We drove north out of Spokane, fearing bad weather. We had chosen Washington Route 20 west from Newport; the problem was 5500-foot Sherman Pass. The AAA book said the road was closed until the end of April; but it turns out they were thinking of the portion of Route 20 through the Cascades further west. The Washington DOT online kept saying there was hard packed snow and ice but it was open. So we said, what the heck. We had a couple of bail-out routes ready. Really big log crane in Colville
For almost the entire morning we drove through heavily wooded areas with increasing amounts of snow on the hillsides near the road. Outside of Spokane large banks of fog covered the mountains. Colville has an immense lumber mill, and we marvelled at the gigantic crane which picked up dozens of trees all at once and placed them on a conveyor belt where they were sized.
We crossed the Columbia River again near Colville, as it flows south from British Columbia. The river looks about 30 feet below its high water mark here, perhaps because it is before the spring thaws. Then we ascended to Sherman Pass. There was some soft snow on the road, but the trucks had kept it well sanded, and it was easy to cross the pass. The snowy mountains were beautiful, especially at the higher elevations where all the trees were dusted white. Lightning had caused a 12,000 acre fire here in 1988, but young pines were growing vigorously amid the spindly dead trunks.
As we crossed the pass we were delighted to see patches of blue sky; then the whole sky was blue and the sun sparkled on the snow. We were elated with Snow in Sherman Pass the beautiful views, and stopped for lunch in Republic, where we found a restaurant jammed with old junk on the porch and hanging from the ceilings, etc., and with great food. Moreover, the clientele were interesting; two ladies were discussing a younger woman who had taken a job in Boston, while two men spoke about the recent New Yorker article about Ariel Sharon.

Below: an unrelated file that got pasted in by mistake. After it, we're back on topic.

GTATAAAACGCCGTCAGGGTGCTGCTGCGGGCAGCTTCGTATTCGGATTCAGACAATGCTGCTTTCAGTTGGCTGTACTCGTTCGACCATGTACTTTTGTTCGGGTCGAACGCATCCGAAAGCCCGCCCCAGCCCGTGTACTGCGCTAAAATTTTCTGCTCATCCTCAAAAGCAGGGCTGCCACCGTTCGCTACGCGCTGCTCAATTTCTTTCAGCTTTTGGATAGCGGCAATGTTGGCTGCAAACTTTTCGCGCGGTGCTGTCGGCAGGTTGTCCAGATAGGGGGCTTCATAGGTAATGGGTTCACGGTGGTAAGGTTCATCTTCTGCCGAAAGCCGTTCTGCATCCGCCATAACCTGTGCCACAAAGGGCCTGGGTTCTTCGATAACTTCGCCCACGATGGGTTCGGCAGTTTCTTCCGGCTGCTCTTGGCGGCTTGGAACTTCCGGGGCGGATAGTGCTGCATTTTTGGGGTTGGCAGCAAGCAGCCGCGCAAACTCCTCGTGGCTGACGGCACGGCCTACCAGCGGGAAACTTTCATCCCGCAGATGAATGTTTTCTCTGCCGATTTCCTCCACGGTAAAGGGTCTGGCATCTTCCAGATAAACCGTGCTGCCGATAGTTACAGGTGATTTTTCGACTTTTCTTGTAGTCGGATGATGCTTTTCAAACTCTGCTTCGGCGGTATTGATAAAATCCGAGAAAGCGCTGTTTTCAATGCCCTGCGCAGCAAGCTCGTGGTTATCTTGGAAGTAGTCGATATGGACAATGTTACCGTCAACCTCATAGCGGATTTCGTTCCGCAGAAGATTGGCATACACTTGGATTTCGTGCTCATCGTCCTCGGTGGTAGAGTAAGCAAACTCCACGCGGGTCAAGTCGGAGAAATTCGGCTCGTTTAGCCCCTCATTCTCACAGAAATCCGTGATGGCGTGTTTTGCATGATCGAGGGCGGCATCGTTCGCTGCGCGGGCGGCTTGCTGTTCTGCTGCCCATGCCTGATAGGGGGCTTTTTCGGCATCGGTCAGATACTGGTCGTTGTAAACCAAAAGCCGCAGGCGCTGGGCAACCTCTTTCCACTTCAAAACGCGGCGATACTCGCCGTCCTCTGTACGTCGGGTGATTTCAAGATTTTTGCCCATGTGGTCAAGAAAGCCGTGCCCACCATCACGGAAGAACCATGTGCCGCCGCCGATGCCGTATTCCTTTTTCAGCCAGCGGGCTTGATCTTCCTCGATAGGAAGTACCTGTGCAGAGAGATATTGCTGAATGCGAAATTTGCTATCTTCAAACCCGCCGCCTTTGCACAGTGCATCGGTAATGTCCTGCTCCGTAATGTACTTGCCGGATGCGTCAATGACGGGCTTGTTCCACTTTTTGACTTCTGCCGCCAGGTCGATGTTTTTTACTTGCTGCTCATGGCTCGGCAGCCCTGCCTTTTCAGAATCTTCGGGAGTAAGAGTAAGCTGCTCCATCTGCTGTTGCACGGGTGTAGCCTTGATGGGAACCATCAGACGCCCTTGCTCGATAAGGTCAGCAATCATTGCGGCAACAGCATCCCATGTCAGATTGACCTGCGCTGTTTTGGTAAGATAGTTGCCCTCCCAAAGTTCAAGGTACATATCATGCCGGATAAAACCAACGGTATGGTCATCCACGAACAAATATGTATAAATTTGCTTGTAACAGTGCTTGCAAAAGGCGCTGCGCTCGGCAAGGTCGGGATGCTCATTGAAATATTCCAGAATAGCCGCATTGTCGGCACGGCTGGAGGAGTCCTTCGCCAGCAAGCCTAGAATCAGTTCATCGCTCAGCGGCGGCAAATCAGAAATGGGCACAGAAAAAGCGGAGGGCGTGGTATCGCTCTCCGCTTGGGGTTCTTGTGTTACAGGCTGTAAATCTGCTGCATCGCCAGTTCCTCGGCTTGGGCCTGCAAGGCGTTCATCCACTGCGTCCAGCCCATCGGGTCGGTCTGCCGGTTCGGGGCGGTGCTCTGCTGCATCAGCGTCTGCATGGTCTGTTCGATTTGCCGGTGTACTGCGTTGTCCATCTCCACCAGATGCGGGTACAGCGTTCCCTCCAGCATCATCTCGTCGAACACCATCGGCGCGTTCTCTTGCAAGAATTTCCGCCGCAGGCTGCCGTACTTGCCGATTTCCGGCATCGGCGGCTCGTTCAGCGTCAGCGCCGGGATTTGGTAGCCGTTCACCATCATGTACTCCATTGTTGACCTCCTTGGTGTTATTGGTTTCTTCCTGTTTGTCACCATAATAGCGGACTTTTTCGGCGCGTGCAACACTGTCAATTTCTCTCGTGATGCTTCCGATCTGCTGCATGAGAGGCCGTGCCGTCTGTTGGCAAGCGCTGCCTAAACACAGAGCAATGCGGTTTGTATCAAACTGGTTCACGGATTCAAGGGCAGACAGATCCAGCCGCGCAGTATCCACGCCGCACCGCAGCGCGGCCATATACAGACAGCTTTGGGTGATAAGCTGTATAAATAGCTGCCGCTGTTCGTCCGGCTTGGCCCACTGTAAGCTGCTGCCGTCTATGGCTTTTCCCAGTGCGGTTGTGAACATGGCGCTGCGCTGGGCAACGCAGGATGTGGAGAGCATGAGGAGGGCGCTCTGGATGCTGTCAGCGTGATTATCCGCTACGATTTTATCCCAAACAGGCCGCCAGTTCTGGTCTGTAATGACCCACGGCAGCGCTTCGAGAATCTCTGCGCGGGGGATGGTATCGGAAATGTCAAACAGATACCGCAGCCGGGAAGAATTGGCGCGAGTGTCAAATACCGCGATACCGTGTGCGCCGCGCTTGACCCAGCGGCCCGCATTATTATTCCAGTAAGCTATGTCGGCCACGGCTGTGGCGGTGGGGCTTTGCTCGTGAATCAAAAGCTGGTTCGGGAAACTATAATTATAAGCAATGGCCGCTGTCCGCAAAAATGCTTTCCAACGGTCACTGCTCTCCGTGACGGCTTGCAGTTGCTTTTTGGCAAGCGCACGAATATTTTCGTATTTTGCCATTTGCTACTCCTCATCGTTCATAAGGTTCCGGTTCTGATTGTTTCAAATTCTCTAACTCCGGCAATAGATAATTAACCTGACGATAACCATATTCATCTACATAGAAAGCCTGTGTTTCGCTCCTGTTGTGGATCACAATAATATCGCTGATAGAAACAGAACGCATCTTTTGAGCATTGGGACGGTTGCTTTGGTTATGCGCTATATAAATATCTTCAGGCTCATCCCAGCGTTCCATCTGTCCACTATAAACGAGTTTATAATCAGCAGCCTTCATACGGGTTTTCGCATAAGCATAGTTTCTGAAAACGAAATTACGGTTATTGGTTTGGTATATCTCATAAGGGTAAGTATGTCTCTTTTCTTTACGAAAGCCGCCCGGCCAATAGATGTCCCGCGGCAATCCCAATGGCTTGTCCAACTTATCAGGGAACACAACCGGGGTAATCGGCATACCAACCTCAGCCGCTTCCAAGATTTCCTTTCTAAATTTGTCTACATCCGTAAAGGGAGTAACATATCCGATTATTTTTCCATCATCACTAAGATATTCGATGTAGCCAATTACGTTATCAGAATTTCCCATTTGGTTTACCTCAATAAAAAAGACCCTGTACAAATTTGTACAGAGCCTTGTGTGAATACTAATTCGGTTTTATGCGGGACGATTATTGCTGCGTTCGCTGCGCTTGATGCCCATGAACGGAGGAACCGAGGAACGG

When we descended to Tonasket, the scenery changed abruptly; suddenly there were no trees; the hills were bare, and it reminded us of the desert. But there was plenty of water in the valley, which appeared to be one solid mass of orchards all the way north to Canada. Thousands of giant apple boxes were stacked here, there, and everywhere, and one of the locals had erected a sign protesting against all the government agencies which affected him ("...swarms of officers to harass our people and eat out their substance.") We wondered about the taco stands until it occurred to us that Hispanic farm workers were working in the apple orchards; the several Mexican restaurants in this little town reinforced this concept. Republic, Washington
At the little border crossing outside Tonasket we were again questioned at length by the Canadian border agent. We can't help but see the ridiculousness of the tight controls at the U.S. - Canadian border; the Europeans get along with virtually no border controls, and the U.S. and Canada have quite similar cultures. And NAFTA. We think both countries could save money by taking down the border stations.
Osoyoos, British Columbia, turned out to be a resort town on a large lake which is supposed to be the home of the Lake Monster, Ogopogo. Although the summer season is still far off, weekend visitors walk the path at lakeside, perhaps hoping for a glance at the beast. The treeless hills signify that we are in the "desert" part of the Pacific northwest, so there are yuccas and mesquites and Spanish architecture.
We were startled but not surprised to see that the homes in Osoyoos were decidedly better kept, with well-trimmed gardens and fresh coats of paint, than the homes in northeast Washington.